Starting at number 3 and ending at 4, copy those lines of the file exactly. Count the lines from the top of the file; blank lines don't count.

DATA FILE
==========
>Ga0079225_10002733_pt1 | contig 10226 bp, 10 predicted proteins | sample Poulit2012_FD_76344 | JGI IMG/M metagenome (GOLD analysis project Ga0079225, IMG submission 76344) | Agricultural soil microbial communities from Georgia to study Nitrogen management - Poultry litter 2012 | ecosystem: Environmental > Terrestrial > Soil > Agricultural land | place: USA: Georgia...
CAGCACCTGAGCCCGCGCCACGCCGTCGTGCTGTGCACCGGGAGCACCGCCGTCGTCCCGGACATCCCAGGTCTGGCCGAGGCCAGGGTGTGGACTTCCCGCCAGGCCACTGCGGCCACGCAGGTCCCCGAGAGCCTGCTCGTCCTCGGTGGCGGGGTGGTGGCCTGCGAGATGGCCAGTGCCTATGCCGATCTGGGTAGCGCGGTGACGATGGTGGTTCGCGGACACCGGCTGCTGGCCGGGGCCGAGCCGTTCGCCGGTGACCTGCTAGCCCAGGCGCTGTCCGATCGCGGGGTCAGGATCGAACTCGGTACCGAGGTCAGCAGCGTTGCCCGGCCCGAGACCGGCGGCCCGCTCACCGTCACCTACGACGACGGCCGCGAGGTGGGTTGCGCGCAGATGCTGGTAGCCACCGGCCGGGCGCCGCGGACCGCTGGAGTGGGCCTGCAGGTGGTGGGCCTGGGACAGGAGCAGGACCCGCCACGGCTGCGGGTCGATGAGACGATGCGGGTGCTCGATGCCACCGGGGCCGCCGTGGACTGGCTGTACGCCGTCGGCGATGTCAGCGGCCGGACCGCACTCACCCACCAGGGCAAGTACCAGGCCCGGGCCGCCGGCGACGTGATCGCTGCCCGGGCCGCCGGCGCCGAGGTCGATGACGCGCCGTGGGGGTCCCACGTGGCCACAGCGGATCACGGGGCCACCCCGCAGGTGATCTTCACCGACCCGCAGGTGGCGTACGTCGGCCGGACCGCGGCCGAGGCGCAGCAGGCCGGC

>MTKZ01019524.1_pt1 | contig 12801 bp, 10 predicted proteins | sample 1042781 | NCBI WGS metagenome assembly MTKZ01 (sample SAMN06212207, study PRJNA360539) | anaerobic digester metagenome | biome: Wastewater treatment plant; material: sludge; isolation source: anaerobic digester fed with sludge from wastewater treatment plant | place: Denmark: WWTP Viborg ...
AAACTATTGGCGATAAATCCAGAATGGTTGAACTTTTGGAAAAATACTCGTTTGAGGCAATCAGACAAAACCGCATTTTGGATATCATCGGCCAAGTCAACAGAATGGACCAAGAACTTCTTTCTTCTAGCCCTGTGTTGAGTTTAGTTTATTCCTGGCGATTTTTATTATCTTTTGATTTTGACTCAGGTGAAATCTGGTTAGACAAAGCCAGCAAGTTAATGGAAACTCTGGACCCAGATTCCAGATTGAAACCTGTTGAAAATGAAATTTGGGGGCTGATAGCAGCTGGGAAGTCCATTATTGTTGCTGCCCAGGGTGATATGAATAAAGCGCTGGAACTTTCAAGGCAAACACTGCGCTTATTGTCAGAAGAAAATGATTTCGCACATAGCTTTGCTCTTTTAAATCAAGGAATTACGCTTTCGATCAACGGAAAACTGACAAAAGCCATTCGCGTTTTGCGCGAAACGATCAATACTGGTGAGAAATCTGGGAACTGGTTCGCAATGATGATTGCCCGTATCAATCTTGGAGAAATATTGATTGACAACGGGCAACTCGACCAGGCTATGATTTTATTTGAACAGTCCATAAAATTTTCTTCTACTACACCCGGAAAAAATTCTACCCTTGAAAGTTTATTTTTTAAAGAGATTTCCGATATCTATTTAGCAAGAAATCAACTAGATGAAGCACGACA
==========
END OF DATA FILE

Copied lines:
>MTKZ01019524.1_pt1 | contig 12801 bp, 10 predicted proteins | sample 1042781 | NCBI WGS metagenome assembly MTKZ01 (sample SAMN06212207, study PRJNA360539) | anaerobic digester metagenome | biome: Wastewater treatment plant; material: sludge; isolation source: anaerobic digester fed with sludge from wastewater treatment plant | place: Denmark: WWTP Viborg ...
AAACTATTGGCGATAAATCCAGAATGGTTGAACTTTTGGAAAAATACTCGTTTGAGGCAATCAGACAAAACCGCATTTTGGATATCATCGGCCAAGTCAACAGAATGGACCAAGAACTTCTTTCTTCTAGCCCTGTGTTGAGTTTAGTTTATTCCTGGCGATTTTTATTATCTTTTGATTTTGACTCAGGTGAAATCTGGTTAGACAAAGCCAGCAAGTTAATGGAAACTCTGGACCCAGATTCCAGATTGAAACCTGTTGAAAATGAAATTTGGGGGCTGATAGCAGCTGGGAAGTCCATTATTGTTGCTGCCCAGGGTGATATGAATAAAGCGCTGGAACTTTCAAGGCAAACACTGCGCTTATTGTCAGAAGAAAATGATTTCGCACATAGCTTTGCTCTTTTAAATCAAGGAATTACGCTTTCGATCAACGGAAAACTGACAAAAGCCATTCGCGTTTTGCGCGAAACGATCAATACTGGTGAGAAATCTGGGAACTGGTTCGCAATGATGATTGCCCGTATCAATCTTGGAGAAATATTGATTGACAACGGGCAACTCGACCAGGCTATGATTTTATTTGAACAGTCCATAAAATTTTCTTCTACTACACCCGGAAAAAATTCTACCCTTGAAAGTTTATTTTTTAAAGAGATTTCCGATATCTATTTAGCAAGAAATCAACTAGATGAAGCACGACA